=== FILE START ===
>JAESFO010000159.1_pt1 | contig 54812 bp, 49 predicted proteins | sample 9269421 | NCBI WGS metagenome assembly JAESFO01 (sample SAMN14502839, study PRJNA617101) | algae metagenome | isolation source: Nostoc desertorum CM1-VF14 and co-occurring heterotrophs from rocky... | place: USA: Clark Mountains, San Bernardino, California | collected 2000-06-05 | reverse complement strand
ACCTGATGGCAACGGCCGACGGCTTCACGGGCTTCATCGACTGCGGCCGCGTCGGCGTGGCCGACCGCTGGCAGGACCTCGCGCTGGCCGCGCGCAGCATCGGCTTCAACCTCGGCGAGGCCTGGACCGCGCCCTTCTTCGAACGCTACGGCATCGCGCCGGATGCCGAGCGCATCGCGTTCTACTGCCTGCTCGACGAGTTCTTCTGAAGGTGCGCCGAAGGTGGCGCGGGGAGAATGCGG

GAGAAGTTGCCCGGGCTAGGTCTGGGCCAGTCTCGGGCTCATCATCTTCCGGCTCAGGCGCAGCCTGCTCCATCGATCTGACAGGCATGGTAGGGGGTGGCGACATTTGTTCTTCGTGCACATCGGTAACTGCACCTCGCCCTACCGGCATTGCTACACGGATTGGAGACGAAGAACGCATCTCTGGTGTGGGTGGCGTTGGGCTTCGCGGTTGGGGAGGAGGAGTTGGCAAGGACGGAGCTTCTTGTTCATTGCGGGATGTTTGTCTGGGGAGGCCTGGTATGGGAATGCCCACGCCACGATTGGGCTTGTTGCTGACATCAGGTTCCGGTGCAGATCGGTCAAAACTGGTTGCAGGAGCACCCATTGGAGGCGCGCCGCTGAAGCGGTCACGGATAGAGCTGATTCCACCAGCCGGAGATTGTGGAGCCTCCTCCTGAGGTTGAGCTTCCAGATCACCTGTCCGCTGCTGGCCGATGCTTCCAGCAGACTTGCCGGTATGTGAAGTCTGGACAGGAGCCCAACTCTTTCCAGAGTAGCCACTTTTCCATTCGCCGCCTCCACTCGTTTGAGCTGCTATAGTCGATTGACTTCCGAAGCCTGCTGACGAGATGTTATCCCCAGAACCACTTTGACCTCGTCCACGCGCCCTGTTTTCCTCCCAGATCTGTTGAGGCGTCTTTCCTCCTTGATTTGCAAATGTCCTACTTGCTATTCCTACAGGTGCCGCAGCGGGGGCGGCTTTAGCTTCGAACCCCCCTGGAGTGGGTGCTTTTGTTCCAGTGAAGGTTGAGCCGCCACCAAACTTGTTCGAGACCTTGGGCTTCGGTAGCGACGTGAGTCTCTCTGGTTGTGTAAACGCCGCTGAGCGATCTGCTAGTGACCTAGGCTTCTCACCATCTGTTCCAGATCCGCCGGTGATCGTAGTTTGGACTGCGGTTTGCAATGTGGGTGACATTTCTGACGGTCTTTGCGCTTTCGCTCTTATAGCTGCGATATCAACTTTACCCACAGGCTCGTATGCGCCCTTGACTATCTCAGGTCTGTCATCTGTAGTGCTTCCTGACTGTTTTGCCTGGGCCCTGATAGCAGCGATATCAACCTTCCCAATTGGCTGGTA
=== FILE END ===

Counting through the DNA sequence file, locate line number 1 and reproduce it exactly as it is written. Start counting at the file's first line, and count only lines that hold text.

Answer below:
>JAESFO010000159.1_pt1 | contig 54812 bp, 49 predicted proteins | sample 9269421 | NCBI WGS metagenome assembly JAESFO01 (sample SAMN14502839, study PRJNA617101) | algae metagenome | isolation source: Nostoc desertorum CM1-VF14 and co-occurring heterotrophs from rocky... | place: USA: Clark Mountains, San Bernardino, California | collected 2000-06-05 | reverse complement strand